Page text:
The thought of a Covid bubble with Australia fills me with trepidation. Currently, because of quarantine restrictions, the interchange is at a minimum and therefore any positive cases are caught at the border. One can only assume that should an outbreak occur under free travel, level 4 would have to be implemented immediately as it is the only way to stop the virus in its tracks. These summer holidays are also a worry as all the helpful guards, such as wash your hands, social distancing, masks, coughing into your elbow etc, have lost their shine and are being followed by too few. The main concern is that introducing a bubble with Australia doubles the risk as quarantining others is not a magic bullet as, regardless of control, the virus can escape. Until the vaccine has been distributed we should maintain border restrictions as this will at least maintain our recovered economy, not cause further pain.
Reg Dempster, Albany.
Overly cautious on bubbles
The Government is finally deciding to allow travellers to the Cook Islands.
There has been no mention of a bubble with Tasmania, which also hasn't had any community spread infections.That could also have happened a long time ago.
I have no doubt at all that tourism here has suffered unnecessarily because of the overly cautious approach.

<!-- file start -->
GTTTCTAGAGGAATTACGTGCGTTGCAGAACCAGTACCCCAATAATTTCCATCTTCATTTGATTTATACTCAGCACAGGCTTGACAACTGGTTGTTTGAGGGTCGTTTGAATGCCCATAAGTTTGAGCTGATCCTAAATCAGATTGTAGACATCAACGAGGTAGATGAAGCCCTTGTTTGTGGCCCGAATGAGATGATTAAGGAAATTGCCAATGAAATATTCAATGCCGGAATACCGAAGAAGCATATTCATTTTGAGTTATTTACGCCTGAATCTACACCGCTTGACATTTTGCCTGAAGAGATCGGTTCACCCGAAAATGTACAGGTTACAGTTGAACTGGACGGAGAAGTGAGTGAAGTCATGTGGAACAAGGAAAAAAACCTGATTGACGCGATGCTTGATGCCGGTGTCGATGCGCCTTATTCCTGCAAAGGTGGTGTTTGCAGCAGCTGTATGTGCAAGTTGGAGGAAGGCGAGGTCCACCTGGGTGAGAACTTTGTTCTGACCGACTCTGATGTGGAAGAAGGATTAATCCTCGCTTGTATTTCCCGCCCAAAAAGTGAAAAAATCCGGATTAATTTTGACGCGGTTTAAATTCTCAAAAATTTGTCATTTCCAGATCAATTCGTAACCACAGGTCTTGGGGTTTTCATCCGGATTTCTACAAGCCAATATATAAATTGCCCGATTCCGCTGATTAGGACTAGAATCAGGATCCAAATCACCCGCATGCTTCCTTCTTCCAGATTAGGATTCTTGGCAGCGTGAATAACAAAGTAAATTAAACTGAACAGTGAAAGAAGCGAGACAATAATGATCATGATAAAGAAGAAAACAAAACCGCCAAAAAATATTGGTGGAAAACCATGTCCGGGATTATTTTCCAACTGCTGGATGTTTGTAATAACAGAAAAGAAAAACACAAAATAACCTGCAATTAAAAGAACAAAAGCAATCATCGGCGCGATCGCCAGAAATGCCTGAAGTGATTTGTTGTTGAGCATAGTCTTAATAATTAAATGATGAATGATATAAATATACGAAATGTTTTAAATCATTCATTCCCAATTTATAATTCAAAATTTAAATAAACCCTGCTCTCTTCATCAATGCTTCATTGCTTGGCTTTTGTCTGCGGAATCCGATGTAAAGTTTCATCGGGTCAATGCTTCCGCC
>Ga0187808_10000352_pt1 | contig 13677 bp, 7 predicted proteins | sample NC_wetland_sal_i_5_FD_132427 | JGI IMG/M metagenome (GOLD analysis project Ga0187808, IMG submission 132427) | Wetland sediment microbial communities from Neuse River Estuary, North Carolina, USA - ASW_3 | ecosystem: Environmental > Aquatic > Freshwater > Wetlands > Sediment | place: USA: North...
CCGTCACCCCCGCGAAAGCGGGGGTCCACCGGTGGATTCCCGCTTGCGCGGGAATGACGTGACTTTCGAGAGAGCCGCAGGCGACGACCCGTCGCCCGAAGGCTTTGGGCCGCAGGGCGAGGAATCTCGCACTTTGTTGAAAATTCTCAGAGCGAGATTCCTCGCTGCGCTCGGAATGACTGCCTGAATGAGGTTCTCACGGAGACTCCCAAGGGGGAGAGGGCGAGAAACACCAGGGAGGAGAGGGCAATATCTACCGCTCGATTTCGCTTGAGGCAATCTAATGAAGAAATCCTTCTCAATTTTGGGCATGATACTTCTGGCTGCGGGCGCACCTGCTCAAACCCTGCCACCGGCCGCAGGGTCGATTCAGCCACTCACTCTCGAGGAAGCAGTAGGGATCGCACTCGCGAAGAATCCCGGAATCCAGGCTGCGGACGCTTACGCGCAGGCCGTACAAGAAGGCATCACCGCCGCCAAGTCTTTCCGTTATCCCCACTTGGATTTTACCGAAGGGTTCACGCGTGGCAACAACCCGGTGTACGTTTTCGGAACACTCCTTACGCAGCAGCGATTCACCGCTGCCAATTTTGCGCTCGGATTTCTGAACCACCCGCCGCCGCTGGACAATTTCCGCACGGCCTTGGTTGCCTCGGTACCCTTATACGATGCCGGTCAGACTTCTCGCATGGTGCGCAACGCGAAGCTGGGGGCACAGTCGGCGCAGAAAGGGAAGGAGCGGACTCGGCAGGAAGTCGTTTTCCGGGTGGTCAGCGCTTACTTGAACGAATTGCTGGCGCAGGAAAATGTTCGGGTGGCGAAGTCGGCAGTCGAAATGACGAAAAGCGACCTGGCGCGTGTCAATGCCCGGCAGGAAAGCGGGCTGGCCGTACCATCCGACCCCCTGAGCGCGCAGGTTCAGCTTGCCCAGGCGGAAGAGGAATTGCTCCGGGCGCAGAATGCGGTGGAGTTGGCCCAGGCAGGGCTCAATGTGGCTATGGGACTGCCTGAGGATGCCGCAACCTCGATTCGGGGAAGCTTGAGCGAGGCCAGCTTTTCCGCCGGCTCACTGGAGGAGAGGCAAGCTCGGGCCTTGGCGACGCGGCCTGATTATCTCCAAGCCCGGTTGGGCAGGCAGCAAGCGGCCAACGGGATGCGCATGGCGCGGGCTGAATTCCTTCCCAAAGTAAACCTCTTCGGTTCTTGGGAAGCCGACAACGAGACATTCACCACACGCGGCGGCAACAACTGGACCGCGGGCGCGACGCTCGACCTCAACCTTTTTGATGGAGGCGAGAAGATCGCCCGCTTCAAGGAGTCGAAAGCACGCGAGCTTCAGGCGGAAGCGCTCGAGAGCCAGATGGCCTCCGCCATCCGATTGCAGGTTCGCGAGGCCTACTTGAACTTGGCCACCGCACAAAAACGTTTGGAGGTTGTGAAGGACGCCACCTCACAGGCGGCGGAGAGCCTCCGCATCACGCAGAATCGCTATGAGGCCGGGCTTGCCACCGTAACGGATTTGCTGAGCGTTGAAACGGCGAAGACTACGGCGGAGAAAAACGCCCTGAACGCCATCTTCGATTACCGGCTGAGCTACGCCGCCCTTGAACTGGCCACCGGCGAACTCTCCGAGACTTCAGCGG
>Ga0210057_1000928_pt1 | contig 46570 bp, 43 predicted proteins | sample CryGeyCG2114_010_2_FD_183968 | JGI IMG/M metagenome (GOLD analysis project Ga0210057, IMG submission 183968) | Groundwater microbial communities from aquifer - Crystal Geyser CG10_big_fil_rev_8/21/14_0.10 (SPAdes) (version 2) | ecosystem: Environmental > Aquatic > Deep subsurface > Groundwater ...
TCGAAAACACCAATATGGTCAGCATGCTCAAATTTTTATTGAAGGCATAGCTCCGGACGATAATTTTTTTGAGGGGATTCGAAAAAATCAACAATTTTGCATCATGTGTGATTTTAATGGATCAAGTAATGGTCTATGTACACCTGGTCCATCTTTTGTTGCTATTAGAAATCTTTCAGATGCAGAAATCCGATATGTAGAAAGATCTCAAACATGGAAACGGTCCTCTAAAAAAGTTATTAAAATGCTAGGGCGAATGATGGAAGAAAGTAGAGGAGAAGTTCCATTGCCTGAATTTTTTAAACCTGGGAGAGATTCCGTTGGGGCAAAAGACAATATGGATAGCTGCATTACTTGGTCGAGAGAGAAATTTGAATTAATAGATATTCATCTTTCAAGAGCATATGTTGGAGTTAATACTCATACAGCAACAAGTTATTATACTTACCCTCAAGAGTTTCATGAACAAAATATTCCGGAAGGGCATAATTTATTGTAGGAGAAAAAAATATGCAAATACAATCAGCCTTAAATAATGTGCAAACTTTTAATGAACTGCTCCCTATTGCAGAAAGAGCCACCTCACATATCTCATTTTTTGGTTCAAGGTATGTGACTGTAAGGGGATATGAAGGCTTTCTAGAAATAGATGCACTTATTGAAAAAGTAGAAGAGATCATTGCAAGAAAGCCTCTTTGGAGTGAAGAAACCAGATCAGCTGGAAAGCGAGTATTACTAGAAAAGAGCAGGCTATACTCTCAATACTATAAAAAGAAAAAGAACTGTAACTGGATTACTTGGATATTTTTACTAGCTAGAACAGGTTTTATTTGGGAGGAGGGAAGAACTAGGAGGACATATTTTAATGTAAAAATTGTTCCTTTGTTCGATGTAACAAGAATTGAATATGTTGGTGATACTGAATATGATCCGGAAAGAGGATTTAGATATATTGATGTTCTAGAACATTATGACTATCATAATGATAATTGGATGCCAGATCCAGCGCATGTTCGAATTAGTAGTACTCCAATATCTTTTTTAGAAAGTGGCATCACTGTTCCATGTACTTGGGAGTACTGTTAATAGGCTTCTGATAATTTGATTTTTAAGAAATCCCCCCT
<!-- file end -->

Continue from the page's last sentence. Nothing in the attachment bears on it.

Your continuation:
Dave Miller, Tauranga.
No coal, no back-up, no power
Whilst any government ambition to decarbonise New Zealand by 2050 is a really ambitious goal, it is actually not achievable because of cost. Could it be explained how in a dry year, with low wind and low sun hours, a consistent power supply be maintained without a gas back-up? The alternative — of battery back-up — is not tenable because of cost. So what happens? No power, no payment systems. So what actually does happen?
Geoff Williamson, Mission Bay.
Tax all sales profits
Your correspondent Peter Lewis makes the point that tax is not applied to many enterprises that show increase in value over time. He lists farms, shares, and businesses all of which, along with houses, are not taxed when they are sold, no matter how much profit they have accrued. If we want to see inequality increasing in our country, continuing to exempt these enterprises from tax is a good way to achieve that. If, on the other hand, we want to live in a fair society, tax needs to be imposed on all of those, as it is on every dollar people earn by their labour.
Susan Grimsdell, Auckland Central
Border security at risk
So when we open our borders how safe are we really? Ardern is pandering to the wealthy once more. Labour needs a new name for the next election — the "Panda" party. Cuddly Ardern snuggles up with the holiday set (Seymour and Bishop's constituents) and hospitality while the real workers "labour" on.
No country has managed elimination and opened the borders successfully while still importing Covid into MIQ. One slip up anywhere at the border of all countries involved and her elimination strategy of 28 days Covid-free does what? Who knows.